Bangor City Councilor Angela Okafor:
We all know the encounter and outcome would have been different if George Floyd was a white man.
But let’s assume, for once, that race did not play any role in George Floyd’s case.
The act of putting all of a grown man’s body weight on another human’s neck is a gravely dangerous act.
And to hold on for that while.
With such indifference.
With hand in pocket. And while George Floyd screamed for help.
And while several bystanders called attention to George Floyd bleeding from his nose.
And while George Floyd was handcuffed.
That is grave inhumanity.
If you are white,
And claim the inhumanity was not racially motivated,
And claim to be a Christian who strives to do “what Jesus would do,”
And claim to be anti-choice with your claim of abortion being a murder,
And you vigorously defend the Second Amendment right to bear arms,
And you bear up your arms in claims of defending your liberty and freedom, especially the freedom to live,
And you claim freedom against being told what to do or not do in a pandemic for the protection of your own community,
You, my friend, should even yell about this inhumanity louder than anyone.
You, my friend, should scream the loudest against this un-Jesus-like action.
There is no better time to protest against this blatant infringement of the rights and freedom and liberties and dignity of another human created in God’s own image.
Westbrook City Councilor At-Large Claude Rwaganje:
The death of George Floyd was outrageous and unnecessary. After my son saw on television the treatment Mr. Floyd received from a police officer, he had a nightmare. He couldn’t believe that a police officer who had been trained could do such a thing to another person. Putting his knee on the neck of an unarmed person – a father – while casually holding his hands in his pocket, is unbelievable. What lesson are we showing the future generation? Please go back and watch the video, if you haven’t. Ask yourself if this was not murder. George Floyd pleaded that he couldn’t breathe over a period of several minutes. Witnesses pleaded to police officers to help. But no one listened. This kind of behavior must stop. We were all created equal, yet we clearly have to revisit how to treat every human being. I could go on and on because of the emotion this event has created in me, but the bottom line is – we need to stop this kind of behavior and respect every human being. I call for justice for George Floyd and his family.
Congresswoman Chellie Pingree
This week our nation witnessed the death of George Floyd at the hands of an officer who was entrusted to protect all people regardless of their skin color. The gross injustice inflicted on Mr. Floyd is another example of the systemic racism and violence visited upon communities of color. Mr. Floyd’s death must be investigated and prosecuted to the fullest extent of the law. Anything less is intolerable. African Americans should not have to worry about their safety simply because they are black, and yet the deaths of Mr. Floyd and too many Americans before him show they have reason to fear and demand change. Meanwhile COVID-19 is disproportionately infecting African Americans in Maine and nationwide. These racial disparities are not only an injustice, they represent an oppressive problem in our country.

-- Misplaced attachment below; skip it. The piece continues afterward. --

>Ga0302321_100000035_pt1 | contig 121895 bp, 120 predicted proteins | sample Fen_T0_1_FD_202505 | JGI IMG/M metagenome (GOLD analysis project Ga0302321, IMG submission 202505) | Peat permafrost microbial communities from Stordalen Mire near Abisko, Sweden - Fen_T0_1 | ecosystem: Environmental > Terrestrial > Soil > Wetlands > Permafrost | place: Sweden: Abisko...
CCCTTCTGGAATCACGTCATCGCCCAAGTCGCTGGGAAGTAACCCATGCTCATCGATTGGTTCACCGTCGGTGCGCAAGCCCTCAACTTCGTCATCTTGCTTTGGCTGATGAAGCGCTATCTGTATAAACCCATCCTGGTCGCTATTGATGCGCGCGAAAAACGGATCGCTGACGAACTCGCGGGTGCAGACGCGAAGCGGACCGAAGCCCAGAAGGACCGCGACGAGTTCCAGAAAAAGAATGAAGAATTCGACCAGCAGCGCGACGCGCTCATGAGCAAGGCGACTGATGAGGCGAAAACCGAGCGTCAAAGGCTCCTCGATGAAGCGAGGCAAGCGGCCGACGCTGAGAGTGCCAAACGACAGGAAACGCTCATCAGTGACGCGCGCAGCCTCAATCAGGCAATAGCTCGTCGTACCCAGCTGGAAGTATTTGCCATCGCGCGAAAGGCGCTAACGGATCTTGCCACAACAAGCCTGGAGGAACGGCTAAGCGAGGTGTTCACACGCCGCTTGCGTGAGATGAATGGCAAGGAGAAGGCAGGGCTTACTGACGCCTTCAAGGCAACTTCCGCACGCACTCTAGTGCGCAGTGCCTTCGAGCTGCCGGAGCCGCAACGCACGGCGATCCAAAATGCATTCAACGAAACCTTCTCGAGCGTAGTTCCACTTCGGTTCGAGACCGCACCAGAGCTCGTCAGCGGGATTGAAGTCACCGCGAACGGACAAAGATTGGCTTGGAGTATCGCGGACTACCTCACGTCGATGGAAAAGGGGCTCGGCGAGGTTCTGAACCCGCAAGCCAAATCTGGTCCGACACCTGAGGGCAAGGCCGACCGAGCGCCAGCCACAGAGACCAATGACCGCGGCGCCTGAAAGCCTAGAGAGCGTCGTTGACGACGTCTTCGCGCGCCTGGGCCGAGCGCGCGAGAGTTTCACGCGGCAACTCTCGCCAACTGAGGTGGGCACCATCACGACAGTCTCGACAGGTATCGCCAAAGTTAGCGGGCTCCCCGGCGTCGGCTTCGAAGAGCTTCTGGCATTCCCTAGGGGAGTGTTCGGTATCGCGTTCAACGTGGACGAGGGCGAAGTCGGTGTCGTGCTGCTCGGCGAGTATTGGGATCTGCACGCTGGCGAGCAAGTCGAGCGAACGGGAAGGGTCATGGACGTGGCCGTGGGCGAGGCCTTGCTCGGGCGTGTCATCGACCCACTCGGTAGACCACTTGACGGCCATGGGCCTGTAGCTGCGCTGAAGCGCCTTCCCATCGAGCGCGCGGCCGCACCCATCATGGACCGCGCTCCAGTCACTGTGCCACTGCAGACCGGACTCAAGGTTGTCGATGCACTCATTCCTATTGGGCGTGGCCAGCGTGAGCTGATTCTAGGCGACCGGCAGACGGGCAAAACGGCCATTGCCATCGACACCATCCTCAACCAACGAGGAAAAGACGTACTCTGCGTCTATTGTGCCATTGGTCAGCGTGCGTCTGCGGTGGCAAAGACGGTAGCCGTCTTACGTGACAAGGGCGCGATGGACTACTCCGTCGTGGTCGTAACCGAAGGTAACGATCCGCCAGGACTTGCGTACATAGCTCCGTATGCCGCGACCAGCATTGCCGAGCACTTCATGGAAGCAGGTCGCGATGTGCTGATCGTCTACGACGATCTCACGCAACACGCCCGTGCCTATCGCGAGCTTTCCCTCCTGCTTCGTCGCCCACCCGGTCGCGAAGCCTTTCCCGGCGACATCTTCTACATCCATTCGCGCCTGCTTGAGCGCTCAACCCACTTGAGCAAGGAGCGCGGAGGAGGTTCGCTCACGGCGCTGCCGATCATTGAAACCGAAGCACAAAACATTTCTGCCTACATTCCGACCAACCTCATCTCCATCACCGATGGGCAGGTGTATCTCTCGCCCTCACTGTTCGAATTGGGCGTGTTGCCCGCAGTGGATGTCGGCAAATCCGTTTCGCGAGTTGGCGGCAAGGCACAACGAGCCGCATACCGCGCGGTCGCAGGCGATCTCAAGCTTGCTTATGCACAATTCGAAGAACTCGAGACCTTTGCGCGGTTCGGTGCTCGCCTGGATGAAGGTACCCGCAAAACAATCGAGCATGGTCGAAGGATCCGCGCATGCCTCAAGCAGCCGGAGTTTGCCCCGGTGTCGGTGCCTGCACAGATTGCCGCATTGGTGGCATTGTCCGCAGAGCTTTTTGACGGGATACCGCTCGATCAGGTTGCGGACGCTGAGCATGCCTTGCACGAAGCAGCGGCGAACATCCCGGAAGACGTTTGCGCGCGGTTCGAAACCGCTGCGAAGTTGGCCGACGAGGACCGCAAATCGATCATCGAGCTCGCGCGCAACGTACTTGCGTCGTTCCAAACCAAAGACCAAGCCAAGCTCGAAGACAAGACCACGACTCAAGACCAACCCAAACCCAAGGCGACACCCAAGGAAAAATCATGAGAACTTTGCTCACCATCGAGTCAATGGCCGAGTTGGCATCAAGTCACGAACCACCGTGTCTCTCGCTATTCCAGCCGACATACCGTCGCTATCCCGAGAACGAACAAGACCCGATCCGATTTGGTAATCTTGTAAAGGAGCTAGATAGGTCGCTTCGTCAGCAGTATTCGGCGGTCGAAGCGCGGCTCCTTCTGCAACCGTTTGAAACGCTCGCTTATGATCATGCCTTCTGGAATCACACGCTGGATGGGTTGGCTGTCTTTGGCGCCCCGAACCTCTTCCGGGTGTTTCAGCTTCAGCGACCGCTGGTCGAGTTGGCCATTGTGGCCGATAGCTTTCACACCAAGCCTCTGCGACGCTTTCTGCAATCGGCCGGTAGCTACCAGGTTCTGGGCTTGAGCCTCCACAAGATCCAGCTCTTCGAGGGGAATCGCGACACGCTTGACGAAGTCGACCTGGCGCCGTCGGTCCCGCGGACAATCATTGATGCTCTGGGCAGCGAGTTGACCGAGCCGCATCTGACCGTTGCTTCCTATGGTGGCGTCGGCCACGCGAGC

This mural which was once in Portland reflects a hope that systemic racism can be undone if we demand it. As former President Obama once said, “no one is born hating another person because of the color of his skin or his background or his religion.” We must call out racism when we see it and work together to stamp it out of our cultural fabric. Mr. Floyd and his family deserve justice.
Portland City Councilor Tae Chong
My heart is still broken, and I am still angry. What more can be said about George Floyd? Injustice is about not being heard, not being believed. We all witnessed that four police officers have no regard for pleas for life from a non-violent suspect. When our safety net – the police – harms us, what’s left? It is not illogical for people in desperation to self-mutilate themselves and their communities. Self-harm is a release, but it is self-harm. It is not healthy and the relief from this anger is temporary. It is not worth it. So how do we heal from this? People in power need to hear from those who are suffering, hurting. As a Portland City Councilor, resident of Portland and former employee of the Portland Police Department, I know our police department has good relationships with our immigrant and racial minority groups. The Portland Police Department reached out to immigrant and racial minority groups to help hire a new police chief. The Portland Police Department passed on a $68,000 federal grant to support undocumented residents of Portland. This does not mean we cannot do better. As a city councilor and member of the health and human services committee, I have already made a request to the mayor, city manager and other councilors that we continue to listen and work with our immigrant and racial minority groups and, in light of this national tragedy, reflect and improve on our police skills by having our police officers participate in racial bias trainings. In the meantime, I encourage all of you to please get your absentee ballots and vote. Please call your local, state, and national leaders and ask them to fight injustice everywhere. Please give your time or money to organizations fighting injustice, such as the Southern Poverty Law Center, ACLU, NAACP. If you are angry, moved, do something.